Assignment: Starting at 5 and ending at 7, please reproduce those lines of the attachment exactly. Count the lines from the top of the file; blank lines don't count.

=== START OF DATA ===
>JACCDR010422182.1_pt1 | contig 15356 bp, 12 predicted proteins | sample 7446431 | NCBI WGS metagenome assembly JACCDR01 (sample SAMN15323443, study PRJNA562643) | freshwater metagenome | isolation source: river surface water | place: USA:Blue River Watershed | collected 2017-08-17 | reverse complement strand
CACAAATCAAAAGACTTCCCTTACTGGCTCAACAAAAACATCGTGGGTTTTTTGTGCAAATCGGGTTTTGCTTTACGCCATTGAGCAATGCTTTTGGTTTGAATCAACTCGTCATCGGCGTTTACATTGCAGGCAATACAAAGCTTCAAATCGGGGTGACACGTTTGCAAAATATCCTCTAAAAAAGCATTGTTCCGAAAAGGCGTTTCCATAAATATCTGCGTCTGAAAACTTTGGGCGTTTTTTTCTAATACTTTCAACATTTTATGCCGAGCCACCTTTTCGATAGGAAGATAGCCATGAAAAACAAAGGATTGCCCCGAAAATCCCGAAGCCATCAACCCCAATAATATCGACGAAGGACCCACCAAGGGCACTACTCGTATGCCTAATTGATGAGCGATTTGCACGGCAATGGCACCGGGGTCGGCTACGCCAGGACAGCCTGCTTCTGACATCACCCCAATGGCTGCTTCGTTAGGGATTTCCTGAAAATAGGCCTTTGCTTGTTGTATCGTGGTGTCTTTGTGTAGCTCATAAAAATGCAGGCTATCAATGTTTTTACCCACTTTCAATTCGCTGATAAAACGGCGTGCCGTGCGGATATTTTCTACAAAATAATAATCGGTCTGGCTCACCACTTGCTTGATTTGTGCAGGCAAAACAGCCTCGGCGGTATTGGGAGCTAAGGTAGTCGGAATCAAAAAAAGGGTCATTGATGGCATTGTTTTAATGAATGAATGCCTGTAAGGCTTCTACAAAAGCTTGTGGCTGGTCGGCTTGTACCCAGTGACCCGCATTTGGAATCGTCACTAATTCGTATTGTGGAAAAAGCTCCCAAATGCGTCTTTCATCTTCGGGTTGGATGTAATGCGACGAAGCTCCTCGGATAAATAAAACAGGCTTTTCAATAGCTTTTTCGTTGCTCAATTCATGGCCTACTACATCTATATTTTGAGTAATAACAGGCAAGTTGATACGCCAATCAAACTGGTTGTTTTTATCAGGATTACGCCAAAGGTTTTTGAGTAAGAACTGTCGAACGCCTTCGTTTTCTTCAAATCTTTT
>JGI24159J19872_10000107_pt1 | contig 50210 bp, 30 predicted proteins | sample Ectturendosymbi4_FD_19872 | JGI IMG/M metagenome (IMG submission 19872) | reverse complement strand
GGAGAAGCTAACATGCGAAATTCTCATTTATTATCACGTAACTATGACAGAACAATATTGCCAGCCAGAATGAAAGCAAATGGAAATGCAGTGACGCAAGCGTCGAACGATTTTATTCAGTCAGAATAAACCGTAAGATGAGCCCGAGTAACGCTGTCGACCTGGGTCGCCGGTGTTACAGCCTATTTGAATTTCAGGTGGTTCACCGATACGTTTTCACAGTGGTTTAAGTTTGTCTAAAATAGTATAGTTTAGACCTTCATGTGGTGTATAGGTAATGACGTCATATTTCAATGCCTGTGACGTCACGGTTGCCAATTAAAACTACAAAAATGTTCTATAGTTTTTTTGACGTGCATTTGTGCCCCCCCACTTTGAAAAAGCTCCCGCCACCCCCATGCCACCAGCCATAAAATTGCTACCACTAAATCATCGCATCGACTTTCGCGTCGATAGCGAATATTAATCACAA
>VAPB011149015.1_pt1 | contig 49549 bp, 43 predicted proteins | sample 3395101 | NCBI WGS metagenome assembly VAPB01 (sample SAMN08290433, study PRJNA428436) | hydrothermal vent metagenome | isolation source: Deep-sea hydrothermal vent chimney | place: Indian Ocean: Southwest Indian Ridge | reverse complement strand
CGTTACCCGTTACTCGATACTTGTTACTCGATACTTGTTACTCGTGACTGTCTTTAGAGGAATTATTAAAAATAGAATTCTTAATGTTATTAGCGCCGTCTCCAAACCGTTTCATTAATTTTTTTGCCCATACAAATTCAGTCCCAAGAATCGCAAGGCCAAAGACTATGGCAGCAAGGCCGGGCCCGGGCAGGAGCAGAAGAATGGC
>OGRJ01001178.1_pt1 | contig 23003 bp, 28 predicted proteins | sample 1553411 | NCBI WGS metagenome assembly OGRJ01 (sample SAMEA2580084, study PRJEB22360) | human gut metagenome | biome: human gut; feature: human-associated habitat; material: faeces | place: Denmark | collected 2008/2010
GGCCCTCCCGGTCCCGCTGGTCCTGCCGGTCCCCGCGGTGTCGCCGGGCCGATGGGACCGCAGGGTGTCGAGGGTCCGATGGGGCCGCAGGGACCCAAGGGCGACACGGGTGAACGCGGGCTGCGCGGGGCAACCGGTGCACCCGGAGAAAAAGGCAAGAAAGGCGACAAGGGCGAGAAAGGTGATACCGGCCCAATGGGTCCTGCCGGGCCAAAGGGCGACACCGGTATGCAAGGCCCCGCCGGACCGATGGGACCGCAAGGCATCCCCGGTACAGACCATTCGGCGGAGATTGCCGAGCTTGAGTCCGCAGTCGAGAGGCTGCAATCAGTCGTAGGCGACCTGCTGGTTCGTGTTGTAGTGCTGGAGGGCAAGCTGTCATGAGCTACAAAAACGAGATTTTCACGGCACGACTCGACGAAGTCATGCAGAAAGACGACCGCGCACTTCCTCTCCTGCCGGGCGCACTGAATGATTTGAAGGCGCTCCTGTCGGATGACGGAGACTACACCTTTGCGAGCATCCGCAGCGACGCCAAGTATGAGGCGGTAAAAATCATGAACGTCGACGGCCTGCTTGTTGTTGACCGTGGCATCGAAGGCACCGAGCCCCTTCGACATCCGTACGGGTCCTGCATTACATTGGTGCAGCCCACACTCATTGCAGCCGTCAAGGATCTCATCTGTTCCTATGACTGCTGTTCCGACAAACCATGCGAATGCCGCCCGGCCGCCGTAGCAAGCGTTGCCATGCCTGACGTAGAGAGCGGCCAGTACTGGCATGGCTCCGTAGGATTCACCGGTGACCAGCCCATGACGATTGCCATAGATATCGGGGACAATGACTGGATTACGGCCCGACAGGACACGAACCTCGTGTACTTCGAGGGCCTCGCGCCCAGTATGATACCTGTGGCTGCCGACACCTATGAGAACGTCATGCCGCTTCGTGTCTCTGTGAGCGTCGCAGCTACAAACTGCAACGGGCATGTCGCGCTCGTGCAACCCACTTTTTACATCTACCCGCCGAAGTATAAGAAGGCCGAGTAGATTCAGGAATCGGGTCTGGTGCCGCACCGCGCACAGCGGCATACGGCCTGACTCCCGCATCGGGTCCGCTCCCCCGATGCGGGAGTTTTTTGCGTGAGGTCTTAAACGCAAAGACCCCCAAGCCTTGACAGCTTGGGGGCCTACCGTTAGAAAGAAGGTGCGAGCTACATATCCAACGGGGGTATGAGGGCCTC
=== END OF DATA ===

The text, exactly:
>VAPB011149015.1_pt1 | contig 49549 bp, 43 predicted proteins | sample 3395101 | NCBI WGS metagenome assembly VAPB01 (sample SAMN08290433, study PRJNA428436) | hydrothermal vent metagenome | isolation source: Deep-sea hydrothermal vent chimney | place: Indian Ocean: Southwest Indian Ridge | reverse complement strand
CGTTACCCGTTACTCGATACTTGTTACTCGATACTTGTTACTCGTGACTGTCTTTAGAGGAATTATTAAAAATAGAATTCTTAATGTTATTAGCGCCGTCTCCAAACCGTTTCATTAATTTTTTTGCCCATACAAATTCAGTCCCAAGAATCGCAAGGCCAAAGACTATGGCAGCAAGGCCGGGCCCGGGCAGGAGCAGAAGAATGGC
>OGRJ01001178.1_pt1 | contig 23003 bp, 28 predicted proteins | sample 1553411 | NCBI WGS metagenome assembly OGRJ01 (sample SAMEA2580084, study PRJEB22360) | human gut metagenome | biome: human gut; feature: human-associated habitat; material: faeces | place: Denmark | collected 2008/2010